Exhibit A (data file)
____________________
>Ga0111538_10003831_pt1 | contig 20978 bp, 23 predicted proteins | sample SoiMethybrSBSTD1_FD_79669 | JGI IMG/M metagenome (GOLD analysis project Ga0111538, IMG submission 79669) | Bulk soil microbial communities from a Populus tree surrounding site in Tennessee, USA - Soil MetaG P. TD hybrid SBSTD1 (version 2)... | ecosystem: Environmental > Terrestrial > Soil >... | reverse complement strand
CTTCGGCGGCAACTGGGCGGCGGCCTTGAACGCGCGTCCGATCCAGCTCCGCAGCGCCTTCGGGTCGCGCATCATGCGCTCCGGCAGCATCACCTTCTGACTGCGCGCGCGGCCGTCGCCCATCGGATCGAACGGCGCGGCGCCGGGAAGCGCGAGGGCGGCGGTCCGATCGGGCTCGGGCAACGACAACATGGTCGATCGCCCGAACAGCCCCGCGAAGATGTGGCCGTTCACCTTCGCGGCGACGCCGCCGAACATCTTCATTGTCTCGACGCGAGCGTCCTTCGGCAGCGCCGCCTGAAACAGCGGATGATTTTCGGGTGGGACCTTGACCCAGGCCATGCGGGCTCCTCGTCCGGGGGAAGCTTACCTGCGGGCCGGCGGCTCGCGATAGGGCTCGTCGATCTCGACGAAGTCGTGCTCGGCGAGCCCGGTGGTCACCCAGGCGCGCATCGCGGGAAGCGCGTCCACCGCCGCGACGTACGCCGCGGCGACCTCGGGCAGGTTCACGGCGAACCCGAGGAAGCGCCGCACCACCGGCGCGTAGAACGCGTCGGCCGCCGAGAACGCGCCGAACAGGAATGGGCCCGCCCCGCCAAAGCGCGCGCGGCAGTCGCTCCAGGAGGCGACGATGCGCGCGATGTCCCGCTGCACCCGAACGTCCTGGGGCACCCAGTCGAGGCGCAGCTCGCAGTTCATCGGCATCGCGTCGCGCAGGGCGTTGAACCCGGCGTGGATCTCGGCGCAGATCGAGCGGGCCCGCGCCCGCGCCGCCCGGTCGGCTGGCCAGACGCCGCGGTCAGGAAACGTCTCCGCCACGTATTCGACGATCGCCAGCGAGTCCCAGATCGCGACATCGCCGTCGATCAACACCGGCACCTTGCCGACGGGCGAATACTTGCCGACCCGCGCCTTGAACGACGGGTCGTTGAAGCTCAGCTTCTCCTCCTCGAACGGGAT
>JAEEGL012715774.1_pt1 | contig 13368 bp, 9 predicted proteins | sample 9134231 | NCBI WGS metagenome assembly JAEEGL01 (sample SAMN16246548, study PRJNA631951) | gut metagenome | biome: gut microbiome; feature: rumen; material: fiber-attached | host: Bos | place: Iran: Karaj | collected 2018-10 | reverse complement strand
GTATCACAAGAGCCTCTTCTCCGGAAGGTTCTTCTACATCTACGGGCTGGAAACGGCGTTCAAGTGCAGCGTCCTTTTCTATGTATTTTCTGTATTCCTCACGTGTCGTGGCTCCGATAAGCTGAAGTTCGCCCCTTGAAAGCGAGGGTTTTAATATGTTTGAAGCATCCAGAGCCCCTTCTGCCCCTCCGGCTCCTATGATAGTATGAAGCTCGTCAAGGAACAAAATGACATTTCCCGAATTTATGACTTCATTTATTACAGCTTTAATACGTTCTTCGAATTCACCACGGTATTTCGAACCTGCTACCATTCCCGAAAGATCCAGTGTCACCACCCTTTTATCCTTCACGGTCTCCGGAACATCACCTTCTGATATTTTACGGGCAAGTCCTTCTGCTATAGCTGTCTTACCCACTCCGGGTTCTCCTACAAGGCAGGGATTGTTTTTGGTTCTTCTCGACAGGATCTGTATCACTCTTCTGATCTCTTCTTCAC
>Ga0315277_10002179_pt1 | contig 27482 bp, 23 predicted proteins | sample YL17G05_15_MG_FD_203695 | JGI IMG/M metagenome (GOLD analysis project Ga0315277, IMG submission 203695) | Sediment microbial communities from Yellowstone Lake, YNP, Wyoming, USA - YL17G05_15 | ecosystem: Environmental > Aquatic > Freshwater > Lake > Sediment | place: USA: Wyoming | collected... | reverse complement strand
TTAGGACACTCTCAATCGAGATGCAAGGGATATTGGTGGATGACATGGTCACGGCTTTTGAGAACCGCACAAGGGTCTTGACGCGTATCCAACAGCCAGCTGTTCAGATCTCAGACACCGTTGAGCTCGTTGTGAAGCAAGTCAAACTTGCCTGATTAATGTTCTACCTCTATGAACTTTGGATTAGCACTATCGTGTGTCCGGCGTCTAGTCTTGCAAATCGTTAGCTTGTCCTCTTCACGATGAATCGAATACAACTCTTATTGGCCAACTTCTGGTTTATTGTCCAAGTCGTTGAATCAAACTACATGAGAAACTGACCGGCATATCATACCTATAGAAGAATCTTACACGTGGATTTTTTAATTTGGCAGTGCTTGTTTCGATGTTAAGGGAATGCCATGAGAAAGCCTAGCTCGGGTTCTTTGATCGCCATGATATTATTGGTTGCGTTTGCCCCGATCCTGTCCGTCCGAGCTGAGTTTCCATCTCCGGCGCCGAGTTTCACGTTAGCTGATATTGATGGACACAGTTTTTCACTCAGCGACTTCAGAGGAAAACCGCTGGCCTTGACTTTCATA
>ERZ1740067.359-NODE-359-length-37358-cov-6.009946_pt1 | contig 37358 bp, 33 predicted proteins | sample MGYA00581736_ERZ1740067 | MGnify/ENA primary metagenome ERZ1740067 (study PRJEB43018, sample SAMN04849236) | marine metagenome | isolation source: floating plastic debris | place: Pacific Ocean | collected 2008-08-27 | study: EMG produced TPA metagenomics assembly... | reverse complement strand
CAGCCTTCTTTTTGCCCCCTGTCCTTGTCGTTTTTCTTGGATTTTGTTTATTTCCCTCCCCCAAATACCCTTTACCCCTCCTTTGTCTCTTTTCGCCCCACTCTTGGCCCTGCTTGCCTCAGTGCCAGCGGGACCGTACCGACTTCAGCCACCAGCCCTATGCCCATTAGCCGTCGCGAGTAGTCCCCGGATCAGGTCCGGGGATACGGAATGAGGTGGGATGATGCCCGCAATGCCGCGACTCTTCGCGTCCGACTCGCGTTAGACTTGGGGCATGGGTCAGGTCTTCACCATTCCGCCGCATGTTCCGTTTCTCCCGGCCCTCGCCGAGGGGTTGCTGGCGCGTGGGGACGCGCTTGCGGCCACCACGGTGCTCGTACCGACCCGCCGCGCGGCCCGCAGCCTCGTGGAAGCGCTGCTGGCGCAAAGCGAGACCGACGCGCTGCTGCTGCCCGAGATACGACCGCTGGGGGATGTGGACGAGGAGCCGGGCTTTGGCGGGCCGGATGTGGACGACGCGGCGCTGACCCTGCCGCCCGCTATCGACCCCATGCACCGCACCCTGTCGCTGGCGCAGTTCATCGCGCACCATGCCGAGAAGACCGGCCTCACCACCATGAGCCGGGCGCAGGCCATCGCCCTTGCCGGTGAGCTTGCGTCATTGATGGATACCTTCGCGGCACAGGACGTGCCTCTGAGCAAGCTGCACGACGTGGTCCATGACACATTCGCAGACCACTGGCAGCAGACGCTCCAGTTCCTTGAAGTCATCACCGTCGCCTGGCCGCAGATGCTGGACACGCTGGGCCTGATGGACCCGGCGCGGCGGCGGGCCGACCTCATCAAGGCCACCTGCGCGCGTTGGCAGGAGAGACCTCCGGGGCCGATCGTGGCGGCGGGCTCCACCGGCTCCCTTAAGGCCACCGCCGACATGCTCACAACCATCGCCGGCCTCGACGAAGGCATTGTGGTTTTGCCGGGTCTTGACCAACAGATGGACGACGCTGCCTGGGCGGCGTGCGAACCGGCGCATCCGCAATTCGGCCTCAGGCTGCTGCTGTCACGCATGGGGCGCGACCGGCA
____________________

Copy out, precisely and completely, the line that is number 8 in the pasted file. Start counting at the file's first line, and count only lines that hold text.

CAGCCTTCTTTTTGCCCCCTGTCCTTGTCGTTTTTCTTGGATTTTGTTTATTTCCCTCCCCCAAATACCCTTTACCCCTCCTTTGTCTCTTTTCGCCCCACTCTTGGCCCTGCTTGCCTCAGTGCCAGCGGGACCGTACCGACTTCAGCCACCAGCCCTATGCCCATTAGCCGTCGCGAGTAGTCCCCGGATCAGGTCCGGGGATACGGAATGAGGTGGGATGATGCCCGCAATGCCGCGACTCTTCGCGTCCGACTCGCGTTAGACTTGGGGCATGGGTCAGGTCTTCACCATTCCGCCGCATGTTCCGTTTCTCCCGGCCCTCGCCGAGGGGTTGCTGGCGCGTGGGGACGCGCTTGCGGCCACCACGGTGCTCGTACCGACCCGCCGCGCGGCCCGCAGCCTCGTGGAAGCGCTGCTGGCGCAAAGCGAGACCGACGCGCTGCTGCTGCCCGAGATACGACCGCTGGGGGATGTGGACGAGGAGCCGGGCTTTGGCGGGCCGGATGTGGACGACGCGGCGCTGACCCTGCCGCCCGCTATCGACCCCATGCACCGCACCCTGTCGCTGGCGCAGTTCATCGCGCACCATGCCGAGAAGACCGGCCTCACCACCATGAGCCGGGCGCAGGCCATCGCCCTTGCCGGTGAGCTTGCGTCATTGATGGATACCTTCGCGGCACAGGACGTGCCTCTGAGCAAGCTGCACGACGTGGTCCATGACACATTCGCAGACCACTGGCAGCAGACGCTCCAGTTCCTTGAAGTCATCACCGTCGCCTGGCCGCAGATGCTGGACACGCTGGGCCTGATGGACCCGGCGCGGCGGCGGGCCGACCTCATCAAGGCCACCTGCGCGCGTTGGCAGGAGAGACCTCCGGGGCCGATCGTGGCGGCGGGCTCCACCGGCTCCCTTAAGGCCACCGCCGACATGCTCACAACCATCGCCGGCCTCGACGAAGGCATTGTGGTTTTGCCGGGTCTTGACCAACAGATGGACGACGCTGCCTGGGCGGCGTGCGAACCGGCGCATCCGCAATTCGGCCTCAGGCTGCTGCTGTCACGCATGGGGCGCGACCGGCA